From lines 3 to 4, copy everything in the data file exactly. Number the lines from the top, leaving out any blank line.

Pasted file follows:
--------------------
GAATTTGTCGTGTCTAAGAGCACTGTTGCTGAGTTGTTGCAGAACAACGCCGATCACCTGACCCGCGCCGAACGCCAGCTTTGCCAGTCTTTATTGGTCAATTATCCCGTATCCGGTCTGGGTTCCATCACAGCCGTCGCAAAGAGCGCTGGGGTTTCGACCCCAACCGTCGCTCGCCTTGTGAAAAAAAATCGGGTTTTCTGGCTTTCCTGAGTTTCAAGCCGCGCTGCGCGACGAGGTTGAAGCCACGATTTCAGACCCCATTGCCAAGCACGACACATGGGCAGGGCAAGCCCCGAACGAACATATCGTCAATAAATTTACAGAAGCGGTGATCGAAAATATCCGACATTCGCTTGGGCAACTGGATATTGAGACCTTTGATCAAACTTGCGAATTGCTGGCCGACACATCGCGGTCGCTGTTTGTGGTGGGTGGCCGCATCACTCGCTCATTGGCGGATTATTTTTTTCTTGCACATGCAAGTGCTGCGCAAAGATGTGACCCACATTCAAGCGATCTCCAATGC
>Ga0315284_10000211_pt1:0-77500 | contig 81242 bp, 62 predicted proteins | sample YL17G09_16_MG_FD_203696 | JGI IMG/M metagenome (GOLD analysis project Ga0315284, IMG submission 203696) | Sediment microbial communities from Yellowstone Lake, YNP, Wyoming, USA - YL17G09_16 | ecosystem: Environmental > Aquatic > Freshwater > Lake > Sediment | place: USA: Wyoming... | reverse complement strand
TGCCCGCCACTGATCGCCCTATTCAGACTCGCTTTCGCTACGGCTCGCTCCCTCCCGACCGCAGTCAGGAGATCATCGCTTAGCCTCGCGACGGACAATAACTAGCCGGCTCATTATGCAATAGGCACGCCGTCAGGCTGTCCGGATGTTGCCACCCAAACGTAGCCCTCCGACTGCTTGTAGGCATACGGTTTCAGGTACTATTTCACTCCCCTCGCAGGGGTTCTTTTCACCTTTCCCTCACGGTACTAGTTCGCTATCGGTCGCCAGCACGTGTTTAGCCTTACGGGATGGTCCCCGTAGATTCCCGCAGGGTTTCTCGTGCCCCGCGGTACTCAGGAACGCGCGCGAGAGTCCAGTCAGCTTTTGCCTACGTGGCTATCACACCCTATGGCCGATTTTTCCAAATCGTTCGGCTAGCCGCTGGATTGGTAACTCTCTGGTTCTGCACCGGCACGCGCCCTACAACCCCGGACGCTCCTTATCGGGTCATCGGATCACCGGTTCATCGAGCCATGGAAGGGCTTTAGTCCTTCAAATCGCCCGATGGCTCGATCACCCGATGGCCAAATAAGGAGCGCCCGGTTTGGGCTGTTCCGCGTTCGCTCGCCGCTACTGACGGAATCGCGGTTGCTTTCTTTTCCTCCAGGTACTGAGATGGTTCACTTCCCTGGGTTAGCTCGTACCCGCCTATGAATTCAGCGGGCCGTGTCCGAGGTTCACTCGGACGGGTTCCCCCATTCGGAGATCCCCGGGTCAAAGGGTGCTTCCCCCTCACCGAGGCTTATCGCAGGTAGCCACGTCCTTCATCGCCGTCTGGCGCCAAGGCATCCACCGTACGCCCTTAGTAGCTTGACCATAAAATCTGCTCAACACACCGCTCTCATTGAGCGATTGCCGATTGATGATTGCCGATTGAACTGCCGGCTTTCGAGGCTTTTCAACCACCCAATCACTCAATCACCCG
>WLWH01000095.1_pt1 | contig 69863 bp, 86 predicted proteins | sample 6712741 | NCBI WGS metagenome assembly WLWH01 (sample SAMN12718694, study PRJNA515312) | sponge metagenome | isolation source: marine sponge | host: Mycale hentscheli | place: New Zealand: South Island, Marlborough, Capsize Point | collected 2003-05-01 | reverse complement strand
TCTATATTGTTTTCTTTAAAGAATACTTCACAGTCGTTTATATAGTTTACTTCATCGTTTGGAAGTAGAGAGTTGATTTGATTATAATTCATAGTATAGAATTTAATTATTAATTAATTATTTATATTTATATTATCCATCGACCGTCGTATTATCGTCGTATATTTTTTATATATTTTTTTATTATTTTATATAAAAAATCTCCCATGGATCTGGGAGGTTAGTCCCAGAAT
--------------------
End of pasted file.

TGCCCGCCACTGATCGCCCTATTCAGACTCGCTTTCGCTACGGCTCGCTCCCTCCCGACCGCAGTCAGGAGATCATCGCTTAGCCTCGCGACGGACAATAACTAGCCGGCTCATTATGCAATAGGCACGCCGTCAGGCTGTCCGGATGTTGCCACCCAAACGTAGCCCTCCGACTGCTTGTAGGCATACGGTTTCAGGTACTATTTCACTCCCCTCGCAGGGGTTCTTTTCACCTTTCCCTCACGGTACTAGTTCGCTATCGGTCGCCAGCACGTGTTTAGCCTTACGGGATGGTCCCCGTAGATTCCCGCAGGGTTTCTCGTGCCCCGCGGTACTCAGGAACGCGCGCGAGAGTCCAGTCAGCTTTTGCCTACGTGGCTATCACACCCTATGGCCGATTTTTCCAAATCGTTCGGCTAGCCGCTGGATTGGTAACTCTCTGGTTCTGCACCGGCACGCGCCCTACAACCCCGGACGCTCCTTATCGGGTCATCGGATCACCGGTTCATCGAGCCATGGAAGGGCTTTAGTCCTTCAAATCGCCCGATGGCTCGATCACCCGATGGCCAAATAAGGAGCGCCCGGTTTGGGCTGTTCCGCGTTCGCTCGCCGCTACTGACGGAATCGCGGTTGCTTTCTTTTCCTCCAGGTACTGAGATGGTTCACTTCCCTGGGTTAGCTCGTACCCGCCTATGAATTCAGCGGGCCGTGTCCGAGGTTCACTCGGACGGGTTCCCCCATTCGGAGATCCCCGGGTCAAAGGGTGCTTCCCCCTCACCGAGGCTTATCGCAGGTAGCCACGTCCTTCATCGCCGTCTGGCGCCAAGGCATCCACCGTACGCCCTTAGTAGCTTGACCATAAAATCTGCTCAACACACCGCTCTCATTGAGCGATTGCCGATTGATGATTGCCGATTGAACTGCCGGCTTTCGAGGCTTTTCAACCACCCAATCACTCAATCACCCG
>WLWH01000095.1_pt1 | contig 69863 bp, 86 predicted proteins | sample 6712741 | NCBI WGS metagenome assembly WLWH01 (sample SAMN12718694, study PRJNA515312) | sponge metagenome | isolation source: marine sponge | host: Mycale hentscheli | place: New Zealand: South Island, Marlborough, Capsize Point | collected 2003-05-01 | reverse complement strand